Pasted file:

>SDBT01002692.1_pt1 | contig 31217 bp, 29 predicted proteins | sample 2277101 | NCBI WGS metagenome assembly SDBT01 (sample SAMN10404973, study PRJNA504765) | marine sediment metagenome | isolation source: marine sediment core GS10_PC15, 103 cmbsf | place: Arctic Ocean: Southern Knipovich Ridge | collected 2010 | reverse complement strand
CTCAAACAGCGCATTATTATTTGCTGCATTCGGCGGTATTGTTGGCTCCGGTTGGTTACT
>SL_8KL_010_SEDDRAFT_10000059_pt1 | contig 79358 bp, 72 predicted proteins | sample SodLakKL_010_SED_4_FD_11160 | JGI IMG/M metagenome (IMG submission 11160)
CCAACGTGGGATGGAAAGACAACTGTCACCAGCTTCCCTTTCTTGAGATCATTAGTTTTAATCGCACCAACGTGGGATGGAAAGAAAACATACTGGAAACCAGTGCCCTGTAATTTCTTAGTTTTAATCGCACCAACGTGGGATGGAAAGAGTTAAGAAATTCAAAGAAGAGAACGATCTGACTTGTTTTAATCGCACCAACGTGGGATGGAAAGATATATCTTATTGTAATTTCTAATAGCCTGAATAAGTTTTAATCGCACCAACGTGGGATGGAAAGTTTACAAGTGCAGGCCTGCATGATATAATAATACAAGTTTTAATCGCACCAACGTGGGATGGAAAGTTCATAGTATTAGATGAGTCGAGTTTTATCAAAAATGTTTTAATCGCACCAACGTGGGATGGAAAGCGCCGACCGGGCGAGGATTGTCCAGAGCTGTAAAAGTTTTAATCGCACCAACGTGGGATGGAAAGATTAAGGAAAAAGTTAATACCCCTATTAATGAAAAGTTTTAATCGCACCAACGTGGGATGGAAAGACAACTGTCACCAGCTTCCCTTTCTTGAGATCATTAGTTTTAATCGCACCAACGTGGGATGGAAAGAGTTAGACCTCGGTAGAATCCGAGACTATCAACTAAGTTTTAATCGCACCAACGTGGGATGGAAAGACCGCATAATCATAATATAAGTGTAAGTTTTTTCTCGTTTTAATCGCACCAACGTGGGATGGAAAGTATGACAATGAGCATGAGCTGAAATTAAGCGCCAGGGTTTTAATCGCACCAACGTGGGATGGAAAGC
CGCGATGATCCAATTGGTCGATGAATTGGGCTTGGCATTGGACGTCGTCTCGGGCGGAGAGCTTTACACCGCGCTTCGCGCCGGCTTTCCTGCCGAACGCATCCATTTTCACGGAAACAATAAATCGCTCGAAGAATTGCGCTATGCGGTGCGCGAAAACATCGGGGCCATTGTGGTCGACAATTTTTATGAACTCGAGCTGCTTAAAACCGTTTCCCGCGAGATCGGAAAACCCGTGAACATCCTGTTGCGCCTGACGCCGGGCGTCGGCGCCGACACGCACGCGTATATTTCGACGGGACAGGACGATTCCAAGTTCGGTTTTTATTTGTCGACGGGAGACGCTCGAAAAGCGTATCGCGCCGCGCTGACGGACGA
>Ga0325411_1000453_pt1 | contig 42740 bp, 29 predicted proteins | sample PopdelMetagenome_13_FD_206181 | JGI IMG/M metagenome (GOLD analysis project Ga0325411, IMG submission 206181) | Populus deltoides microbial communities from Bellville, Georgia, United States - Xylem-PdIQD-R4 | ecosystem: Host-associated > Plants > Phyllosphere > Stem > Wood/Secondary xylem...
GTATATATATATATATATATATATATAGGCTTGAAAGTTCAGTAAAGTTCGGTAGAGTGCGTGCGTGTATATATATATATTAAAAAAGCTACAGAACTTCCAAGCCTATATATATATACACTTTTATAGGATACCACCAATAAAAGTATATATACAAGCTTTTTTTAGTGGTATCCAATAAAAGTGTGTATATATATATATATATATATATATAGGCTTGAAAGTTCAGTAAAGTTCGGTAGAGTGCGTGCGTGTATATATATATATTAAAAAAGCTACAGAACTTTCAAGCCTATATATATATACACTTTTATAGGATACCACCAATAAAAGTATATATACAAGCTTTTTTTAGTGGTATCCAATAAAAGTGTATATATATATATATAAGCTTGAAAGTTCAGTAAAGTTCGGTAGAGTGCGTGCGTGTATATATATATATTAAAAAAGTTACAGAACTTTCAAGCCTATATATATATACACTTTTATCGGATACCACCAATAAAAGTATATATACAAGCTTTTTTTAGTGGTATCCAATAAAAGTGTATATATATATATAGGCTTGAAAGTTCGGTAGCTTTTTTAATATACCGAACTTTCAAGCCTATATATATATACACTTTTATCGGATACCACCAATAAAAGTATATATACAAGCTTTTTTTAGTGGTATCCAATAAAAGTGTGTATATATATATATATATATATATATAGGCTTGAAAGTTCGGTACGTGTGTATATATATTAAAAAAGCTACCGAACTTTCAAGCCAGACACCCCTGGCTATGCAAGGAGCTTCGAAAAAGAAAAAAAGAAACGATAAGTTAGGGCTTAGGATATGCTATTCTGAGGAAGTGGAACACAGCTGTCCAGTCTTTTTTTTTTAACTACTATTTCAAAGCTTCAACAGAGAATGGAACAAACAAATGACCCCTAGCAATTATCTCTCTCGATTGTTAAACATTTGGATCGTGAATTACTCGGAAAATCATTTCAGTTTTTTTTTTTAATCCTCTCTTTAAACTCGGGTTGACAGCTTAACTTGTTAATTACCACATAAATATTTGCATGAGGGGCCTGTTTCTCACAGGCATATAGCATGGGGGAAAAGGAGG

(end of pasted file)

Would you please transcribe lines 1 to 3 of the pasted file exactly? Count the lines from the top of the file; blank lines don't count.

>SDBT01002692.1_pt1 | contig 31217 bp, 29 predicted proteins | sample 2277101 | NCBI WGS metagenome assembly SDBT01 (sample SAMN10404973, study PRJNA504765) | marine sediment metagenome | isolation source: marine sediment core GS10_PC15, 103 cmbsf | place: Arctic Ocean: Southern Knipovich Ridge | collected 2010 | reverse complement strand
CTCAAACAGCGCATTATTATTTGCTGCATTCGGCGGTATTGTTGGCTCCGGTTGGTTACT
>SL_8KL_010_SEDDRAFT_10000059_pt1 | contig 79358 bp, 72 predicted proteins | sample SodLakKL_010_SED_4_FD_11160 | JGI IMG/M metagenome (IMG submission 11160)